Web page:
Here’s a scary, but true story: At the university greenhouse I managed for 20 years, I made a policy that no one but me could have their feet higher than 6 feet off the ground on a ladder or scaffolding. This was after being shaken by news that an employee cleaning the glass roof of another university facility was seriously injured when she fell through the glass and landed on the metal benches inside.
I’d recommend hiring an insured, professional greenhouse service team to clean your coverings if you have a large range. For gutter-connected houses, robotic units (which roll along the peaks, scrubbing and rinsing) can be purchased. If you take this task on yourself, rent power lifts and have your staff certified to use them for pressure-washing the glass or rigid plastic, at the very least. Avoid the use of ladders or “walking the gutters,” since there is nothing to tie yourself to for safety.
Clean sidewalls, inside and out, annually. Glass or rigid plastic with heavy scale deposits can be pre-treated with a sulfuric acid product registered for greenhouse use before pressure-washing. For routine glass cleaning, use glass cleaner and squeegees on extension handles for best results. Avoid getting cleaning solutions on plants.
Tracking operation hours of your bulbs, either in your written log or using the control computer, will ensure you change them before their output decays below 80% (20,000 to 24,000 hours, typically). An old HPS bulb will often appear darker orange when illuminated than a newer one. HPS bulbs that sporadically turn off every few minutes need to be replaced immediately, before they burn out the igniter in the fixture. Fixtures with loud, buzzing transformers are a true nuisance to your employees, who must work in the room several hours per day. Failing fixtures can be repaired, but only by someone certified to discharge a capacitor and work with high voltages.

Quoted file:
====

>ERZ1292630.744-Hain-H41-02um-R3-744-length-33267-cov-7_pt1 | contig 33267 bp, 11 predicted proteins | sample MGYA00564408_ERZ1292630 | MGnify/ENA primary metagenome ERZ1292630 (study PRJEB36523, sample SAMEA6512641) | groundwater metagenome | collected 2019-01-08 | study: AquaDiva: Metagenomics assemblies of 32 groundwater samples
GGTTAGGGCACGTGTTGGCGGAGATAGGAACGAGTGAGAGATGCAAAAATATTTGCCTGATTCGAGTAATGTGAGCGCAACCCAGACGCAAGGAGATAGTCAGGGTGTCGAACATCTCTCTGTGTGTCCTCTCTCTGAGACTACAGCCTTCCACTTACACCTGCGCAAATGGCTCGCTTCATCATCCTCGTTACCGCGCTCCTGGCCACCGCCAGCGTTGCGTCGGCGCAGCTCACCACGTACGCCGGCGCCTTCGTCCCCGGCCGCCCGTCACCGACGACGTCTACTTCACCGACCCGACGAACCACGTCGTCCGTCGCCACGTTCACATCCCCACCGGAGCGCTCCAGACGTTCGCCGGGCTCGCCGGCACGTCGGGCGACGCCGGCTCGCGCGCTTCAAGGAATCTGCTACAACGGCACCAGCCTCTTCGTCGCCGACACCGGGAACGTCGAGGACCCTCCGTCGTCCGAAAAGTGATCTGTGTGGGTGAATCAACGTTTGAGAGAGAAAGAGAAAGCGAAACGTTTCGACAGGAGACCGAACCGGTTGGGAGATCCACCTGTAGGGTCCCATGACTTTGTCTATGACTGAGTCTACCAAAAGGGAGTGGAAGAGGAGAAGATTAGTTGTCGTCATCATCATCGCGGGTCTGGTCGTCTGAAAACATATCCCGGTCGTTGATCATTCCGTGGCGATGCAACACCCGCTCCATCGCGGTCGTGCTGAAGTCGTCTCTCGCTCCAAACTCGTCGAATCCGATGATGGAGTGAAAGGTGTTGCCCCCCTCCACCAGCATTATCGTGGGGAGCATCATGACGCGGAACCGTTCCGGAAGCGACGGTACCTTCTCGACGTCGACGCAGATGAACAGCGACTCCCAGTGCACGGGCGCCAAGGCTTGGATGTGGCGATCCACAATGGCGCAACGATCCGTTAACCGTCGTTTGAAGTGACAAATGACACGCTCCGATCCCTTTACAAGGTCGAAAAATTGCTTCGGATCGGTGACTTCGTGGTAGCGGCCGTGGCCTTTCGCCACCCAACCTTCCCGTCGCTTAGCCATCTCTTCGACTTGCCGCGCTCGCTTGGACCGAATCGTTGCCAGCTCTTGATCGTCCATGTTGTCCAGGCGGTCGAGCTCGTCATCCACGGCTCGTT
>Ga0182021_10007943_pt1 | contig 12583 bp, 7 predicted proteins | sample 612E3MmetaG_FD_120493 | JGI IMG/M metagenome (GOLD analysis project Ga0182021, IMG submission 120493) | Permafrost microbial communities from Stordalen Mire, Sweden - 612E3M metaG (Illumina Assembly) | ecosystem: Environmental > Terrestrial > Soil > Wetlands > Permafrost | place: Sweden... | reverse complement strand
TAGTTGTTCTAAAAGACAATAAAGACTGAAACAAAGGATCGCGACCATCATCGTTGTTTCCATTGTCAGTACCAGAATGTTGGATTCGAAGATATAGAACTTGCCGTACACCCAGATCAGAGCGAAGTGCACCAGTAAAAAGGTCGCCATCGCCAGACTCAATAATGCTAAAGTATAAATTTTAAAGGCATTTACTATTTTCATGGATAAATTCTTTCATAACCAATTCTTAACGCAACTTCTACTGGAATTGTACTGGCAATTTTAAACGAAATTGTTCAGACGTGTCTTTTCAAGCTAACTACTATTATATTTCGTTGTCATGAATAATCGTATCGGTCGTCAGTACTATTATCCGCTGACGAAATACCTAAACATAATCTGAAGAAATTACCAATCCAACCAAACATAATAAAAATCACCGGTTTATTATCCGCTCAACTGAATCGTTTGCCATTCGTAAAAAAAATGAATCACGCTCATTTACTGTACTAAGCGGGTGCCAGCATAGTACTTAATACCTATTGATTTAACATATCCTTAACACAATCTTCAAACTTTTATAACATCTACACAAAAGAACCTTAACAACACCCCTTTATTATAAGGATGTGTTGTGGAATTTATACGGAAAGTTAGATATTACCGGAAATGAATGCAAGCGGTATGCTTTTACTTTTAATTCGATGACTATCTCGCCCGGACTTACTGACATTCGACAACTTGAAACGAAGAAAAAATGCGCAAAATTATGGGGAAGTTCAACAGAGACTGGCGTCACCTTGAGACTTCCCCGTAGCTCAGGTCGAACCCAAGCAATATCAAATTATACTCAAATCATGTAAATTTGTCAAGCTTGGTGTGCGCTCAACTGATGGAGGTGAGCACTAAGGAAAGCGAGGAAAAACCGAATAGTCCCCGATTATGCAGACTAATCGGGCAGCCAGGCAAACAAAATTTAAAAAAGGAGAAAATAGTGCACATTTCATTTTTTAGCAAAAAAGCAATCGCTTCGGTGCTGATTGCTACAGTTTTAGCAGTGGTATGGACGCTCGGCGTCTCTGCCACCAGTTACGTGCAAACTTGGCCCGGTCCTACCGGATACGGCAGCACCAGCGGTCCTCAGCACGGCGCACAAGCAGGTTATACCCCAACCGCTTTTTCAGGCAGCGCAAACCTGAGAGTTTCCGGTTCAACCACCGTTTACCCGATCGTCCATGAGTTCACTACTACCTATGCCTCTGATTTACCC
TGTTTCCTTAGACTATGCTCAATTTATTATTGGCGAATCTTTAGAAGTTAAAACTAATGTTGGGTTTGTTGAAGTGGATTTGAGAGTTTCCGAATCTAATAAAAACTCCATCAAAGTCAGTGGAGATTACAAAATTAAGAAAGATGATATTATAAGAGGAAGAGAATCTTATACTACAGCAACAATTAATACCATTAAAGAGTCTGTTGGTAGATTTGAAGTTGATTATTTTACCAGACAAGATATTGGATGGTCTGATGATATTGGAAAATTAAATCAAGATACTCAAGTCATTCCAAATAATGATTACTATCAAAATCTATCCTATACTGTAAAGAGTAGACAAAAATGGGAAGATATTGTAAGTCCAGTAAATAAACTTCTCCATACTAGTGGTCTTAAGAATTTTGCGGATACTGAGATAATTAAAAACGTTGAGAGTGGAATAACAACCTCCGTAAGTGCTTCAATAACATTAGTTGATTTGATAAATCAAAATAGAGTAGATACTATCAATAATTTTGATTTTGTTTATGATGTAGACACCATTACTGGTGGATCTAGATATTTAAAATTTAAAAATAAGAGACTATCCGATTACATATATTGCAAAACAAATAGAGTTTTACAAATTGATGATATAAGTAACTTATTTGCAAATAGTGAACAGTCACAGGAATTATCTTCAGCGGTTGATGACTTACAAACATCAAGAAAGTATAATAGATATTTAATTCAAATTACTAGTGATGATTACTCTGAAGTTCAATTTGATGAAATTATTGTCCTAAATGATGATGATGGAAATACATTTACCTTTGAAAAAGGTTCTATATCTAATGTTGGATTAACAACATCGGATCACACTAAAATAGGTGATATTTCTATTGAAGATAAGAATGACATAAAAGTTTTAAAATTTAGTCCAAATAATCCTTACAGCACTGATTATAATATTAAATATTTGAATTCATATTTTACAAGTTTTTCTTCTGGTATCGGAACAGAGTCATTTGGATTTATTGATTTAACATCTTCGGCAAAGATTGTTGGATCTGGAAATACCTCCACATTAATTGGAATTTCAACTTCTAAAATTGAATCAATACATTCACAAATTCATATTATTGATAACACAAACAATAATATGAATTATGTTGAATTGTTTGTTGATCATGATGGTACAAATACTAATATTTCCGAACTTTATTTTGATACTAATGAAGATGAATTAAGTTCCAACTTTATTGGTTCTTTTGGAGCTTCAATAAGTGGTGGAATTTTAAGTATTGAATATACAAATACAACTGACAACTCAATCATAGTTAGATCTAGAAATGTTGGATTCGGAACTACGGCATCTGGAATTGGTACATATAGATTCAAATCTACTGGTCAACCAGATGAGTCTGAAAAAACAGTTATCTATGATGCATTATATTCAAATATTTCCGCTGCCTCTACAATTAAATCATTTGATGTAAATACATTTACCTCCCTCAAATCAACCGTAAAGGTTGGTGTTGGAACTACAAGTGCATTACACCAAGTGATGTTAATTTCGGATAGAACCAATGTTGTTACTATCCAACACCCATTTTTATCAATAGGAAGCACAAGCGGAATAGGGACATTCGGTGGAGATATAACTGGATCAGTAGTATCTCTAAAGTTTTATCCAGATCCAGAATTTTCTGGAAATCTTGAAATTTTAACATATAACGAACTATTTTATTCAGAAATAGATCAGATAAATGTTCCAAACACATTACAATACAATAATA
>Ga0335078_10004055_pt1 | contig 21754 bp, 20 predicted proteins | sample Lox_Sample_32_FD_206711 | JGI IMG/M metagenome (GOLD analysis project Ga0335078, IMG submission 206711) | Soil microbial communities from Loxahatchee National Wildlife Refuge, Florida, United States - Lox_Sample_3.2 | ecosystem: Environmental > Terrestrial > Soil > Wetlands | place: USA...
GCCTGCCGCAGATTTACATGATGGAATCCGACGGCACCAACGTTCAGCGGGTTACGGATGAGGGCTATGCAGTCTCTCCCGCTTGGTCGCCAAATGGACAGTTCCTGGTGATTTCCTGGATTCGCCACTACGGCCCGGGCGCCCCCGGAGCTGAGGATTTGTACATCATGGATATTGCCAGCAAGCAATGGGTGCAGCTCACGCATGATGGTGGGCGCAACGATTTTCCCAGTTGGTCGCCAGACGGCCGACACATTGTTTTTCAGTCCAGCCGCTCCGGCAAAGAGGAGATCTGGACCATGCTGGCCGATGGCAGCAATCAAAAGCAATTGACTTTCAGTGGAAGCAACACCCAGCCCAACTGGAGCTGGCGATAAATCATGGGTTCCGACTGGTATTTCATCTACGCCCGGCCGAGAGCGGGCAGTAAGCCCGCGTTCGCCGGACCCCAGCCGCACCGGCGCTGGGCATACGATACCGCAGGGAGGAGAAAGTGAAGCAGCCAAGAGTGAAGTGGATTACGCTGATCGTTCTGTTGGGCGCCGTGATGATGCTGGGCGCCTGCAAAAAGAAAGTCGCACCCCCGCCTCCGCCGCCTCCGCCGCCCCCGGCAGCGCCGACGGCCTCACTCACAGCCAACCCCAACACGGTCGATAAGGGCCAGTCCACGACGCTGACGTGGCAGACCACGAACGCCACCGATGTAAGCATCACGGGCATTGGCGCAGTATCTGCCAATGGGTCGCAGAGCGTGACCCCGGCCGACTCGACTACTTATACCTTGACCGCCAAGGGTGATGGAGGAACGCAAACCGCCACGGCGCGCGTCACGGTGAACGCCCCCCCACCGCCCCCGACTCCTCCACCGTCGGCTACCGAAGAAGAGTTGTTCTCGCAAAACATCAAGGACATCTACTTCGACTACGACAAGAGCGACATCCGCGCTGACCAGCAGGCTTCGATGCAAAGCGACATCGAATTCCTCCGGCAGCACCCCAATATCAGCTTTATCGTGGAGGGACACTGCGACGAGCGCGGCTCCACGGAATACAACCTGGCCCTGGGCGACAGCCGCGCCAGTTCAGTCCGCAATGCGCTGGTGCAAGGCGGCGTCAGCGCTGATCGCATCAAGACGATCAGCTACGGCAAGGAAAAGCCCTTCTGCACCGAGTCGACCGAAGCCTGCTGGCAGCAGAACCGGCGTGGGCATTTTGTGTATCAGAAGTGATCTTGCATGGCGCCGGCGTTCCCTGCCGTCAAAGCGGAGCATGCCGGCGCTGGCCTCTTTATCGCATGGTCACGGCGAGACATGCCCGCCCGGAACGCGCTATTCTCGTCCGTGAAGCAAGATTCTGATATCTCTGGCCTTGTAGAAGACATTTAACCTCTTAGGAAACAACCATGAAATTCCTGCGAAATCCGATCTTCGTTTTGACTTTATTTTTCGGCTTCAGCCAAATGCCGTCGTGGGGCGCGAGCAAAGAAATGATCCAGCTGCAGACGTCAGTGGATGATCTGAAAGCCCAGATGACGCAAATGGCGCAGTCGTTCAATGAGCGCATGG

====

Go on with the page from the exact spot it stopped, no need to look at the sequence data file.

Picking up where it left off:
Tip-Top-Shape Shade Systems
Employing motorized, shade-fabric systems is an excellent way to regulate light intensity and daily light integral; but these systems are expensive to repair, as the labor costs to make even the smallest fix is several times the cost of the component, especially if you need a power lift to reach it.